Sunday Morning ~ The Way of the Butterfly
“Ndaonera momwemo” mamba wa gulugufe. ~ That is how I have seen it. It is the way of speaking of the butterfly.
~ Chewa proverb
April 9. 2021
The violets have strewn themselves all over the front and side of my house. I don’t remember them in such mass before, but I love them and am grateful for their appearance on this Mother’s Day. They brought me back to little patent leather shoes with slippery soles, special and shiny, worn only for church, weddings, and wakes. I wore them with white ankle socks and chilly legs under my puffy ribbon-waisted dress. Someone had to tie the bow for me in the back. Those shoes would be surrounded by little purple flowers as I picked violets for my mother before we left for Sunday mass. It was always sunny on Mother’s Day but I may be remembering only one or two of those years. I’d carefully hold the little bunch, and place little green leaves around the perimeter, framing the bouquet. What was I, six? Seven maybe?
The Mother’s Day ritual began with bringing her breakfast in bed on a Japanese motif bamboo tray. The tray was small, only enough room for a cup of instant coffee, glass of orange juice, toast of Pepperidge Farm bread slathered with grape jelly from an oversized jar, and an overcooked scrambled egg. My brother did the cooking. I did the arranging and he carried the tray. I carried the cards my father bought and had us sign, crowded around the kitchen counter. One card read, “Do you remember when I was a wee wee tot, and you took me out of my warm warm cot, and made me sit on a cold cold pot, and made me wee wee, whether I could or not? Happy Mother’s Day” We thought this was the funniest thing we’d ever read. We laughed hysterically in the kitchen as we signed our names in big letters. It was conspiratorial and exciting. My mother obligingly set herself up in bed, propped the pillows behind her and squealed her delighted expressions of surprise and joy at the (nearly inedible) feast before her. The window shades were tugged just so and they’d rise and coil around the wooden rod so the room would fill with morning light. We had to be careful not to pull too hard or the shade would fall flaccid and just hang there. Then my mother would have to get out a fork and wind the spring to tighten it–– miraculously it worked again. I never understood why we needed those shades. For some reason we had to cover our windows at night. It felt like we were hiding. What were we hiding from anyway? Who looked in our windows? And if anyone did, so what?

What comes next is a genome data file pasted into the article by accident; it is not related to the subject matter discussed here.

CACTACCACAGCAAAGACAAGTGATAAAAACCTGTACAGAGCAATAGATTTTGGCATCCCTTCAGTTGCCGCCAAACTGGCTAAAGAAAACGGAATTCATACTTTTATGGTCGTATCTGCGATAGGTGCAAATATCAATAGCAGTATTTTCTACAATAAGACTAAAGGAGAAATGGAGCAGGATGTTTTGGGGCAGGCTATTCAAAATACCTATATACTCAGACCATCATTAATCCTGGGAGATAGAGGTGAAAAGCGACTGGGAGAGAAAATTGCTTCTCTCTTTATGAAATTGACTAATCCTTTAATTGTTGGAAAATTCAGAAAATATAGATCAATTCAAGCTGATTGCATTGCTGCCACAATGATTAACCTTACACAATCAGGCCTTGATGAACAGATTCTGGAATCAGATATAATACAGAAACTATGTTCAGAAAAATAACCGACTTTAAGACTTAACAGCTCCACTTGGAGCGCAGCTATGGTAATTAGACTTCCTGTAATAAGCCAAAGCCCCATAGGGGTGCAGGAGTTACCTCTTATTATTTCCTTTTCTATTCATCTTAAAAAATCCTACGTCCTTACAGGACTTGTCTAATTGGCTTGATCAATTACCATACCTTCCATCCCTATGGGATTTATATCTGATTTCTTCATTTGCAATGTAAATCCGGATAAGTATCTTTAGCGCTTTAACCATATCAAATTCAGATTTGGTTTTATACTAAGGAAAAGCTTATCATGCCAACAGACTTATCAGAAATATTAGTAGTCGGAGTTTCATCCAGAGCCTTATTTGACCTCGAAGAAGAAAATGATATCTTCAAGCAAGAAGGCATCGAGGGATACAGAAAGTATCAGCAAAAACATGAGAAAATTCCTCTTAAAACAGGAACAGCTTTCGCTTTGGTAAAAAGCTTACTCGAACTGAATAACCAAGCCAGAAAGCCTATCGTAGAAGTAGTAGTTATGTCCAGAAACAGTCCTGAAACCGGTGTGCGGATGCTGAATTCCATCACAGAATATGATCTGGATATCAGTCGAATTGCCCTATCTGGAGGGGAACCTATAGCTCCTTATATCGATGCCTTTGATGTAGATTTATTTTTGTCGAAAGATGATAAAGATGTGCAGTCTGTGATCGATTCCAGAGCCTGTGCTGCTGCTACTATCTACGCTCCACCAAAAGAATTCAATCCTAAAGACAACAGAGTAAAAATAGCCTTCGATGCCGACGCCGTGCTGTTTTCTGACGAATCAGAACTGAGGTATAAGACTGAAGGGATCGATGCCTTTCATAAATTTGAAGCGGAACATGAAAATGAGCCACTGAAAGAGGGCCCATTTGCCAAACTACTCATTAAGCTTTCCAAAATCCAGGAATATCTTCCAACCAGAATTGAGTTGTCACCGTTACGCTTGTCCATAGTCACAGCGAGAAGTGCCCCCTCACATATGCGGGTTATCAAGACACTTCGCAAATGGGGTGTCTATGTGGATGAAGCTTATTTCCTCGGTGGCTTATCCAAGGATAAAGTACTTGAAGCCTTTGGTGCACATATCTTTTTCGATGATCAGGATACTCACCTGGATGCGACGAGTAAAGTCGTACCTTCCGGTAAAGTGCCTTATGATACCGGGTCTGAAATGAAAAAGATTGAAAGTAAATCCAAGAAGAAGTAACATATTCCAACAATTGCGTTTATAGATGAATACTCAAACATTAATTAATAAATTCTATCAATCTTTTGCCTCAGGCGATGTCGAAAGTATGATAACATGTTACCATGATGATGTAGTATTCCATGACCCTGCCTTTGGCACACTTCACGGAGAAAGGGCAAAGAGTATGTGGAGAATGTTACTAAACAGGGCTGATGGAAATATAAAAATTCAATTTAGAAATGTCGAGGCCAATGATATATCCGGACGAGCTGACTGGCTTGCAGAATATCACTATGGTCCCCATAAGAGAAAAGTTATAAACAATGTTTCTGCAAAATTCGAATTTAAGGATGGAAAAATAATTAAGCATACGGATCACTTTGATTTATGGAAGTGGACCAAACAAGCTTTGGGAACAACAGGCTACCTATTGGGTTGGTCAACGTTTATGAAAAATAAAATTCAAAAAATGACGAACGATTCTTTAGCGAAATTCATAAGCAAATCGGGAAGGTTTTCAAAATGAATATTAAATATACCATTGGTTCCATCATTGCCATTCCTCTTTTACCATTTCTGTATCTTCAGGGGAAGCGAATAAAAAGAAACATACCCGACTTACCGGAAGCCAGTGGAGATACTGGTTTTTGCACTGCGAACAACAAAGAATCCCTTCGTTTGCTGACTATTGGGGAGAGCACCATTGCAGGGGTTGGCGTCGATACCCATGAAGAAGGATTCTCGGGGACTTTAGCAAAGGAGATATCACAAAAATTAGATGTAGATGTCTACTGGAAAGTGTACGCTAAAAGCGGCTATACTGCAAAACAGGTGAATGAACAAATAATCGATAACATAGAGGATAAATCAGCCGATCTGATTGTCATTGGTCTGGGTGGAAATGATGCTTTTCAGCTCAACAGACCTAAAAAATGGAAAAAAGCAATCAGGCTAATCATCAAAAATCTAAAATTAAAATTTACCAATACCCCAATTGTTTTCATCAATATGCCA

The violets came after breakfast. The tray was too small for any vase, even a tiny one. So after the merry making and jolliness of the (rather insulting as I look back on it) cards, we’d be urged to hurry up and get ready for church and into the party dress and straw hat. While I waited for the family station wagon to fill up, I’d scout for violets, my offering to a woman who got very few thanks in relationship to how much she gave.
In later years we’d make her cards. I think this was initiated in art class, our required half hour per week of cutting up construction paper and using the crayons unavailable the rest of the week. We’d fold a piece of spring-colored paper in half and decorate it somehow, usually just a crayon drawing with a offset message inside. Did we get graded on this? I remember getting an A in art but I wonder what metrics they used? The art teacher came into our classroom with a tray full of supplies. I wonder if she hated her job? Was she an artist? If she was, the creativity was quite repressed, though granted, she didn’t have much to work with. We’d take these creations home, hide them until the anointed Sunday and they gradually started replacing the store-bought ones my father provided. Eventually, the breakfasts in bed stopped, too.
When my mother was dying, we sat with her in those last days, surrounding her bed, talking to her quietly, and reminiscing amongst ourselves when she slept. I’d brought her here when she said she was ready, and by then she had only a few days left. I’d packed up her possessions, which by then, were few. While we sat with her, I pulled out some boxes I’d packed from her apartment.They were full of bits of her past: her father’s birth certificate, her marriage license, a hotel receipt from their wedding night, and bundles of our Mother’s Day cards. We each took a few and read them aloud, barely able to breathe we were laughing so hard. One I’d made said, “It’s Your Day! You won’t have to wash floors! (A stick person bent in half with a rectangle meant to be a sponge in her hand was next to this declaration.) Wash dishes! (Same stick person holding a circle) Do laundry! (Same stick figure with arms up apparently putting rectangles on a clothes line). And then the large “Happy Mother’s Day!” and the exclamation point had a purple flower at the top, which I’m sure, was meant to be a violet. I’d sobbed realizing these cards were among the few documents she chose to keep.
I’m not sure when I stopped picking the violet bouquets for her. Probably when I stopped wearing the patent leather shoes. This morning when I went out to feed the chickens and saw the violets, I thought of how much I miss my mother. I imagined recounting past Mother’s Days with her. She’d laugh and we’d sip cheap wine and reflect on how it doesn’t seem that long ago. She seemed so content with her meager breakfast and her violets. Like a butterfly satisfied with enough from each flower.
Happy Mother’s Day to all who have cared for another in a mothering way. It means a lot.
Love to all,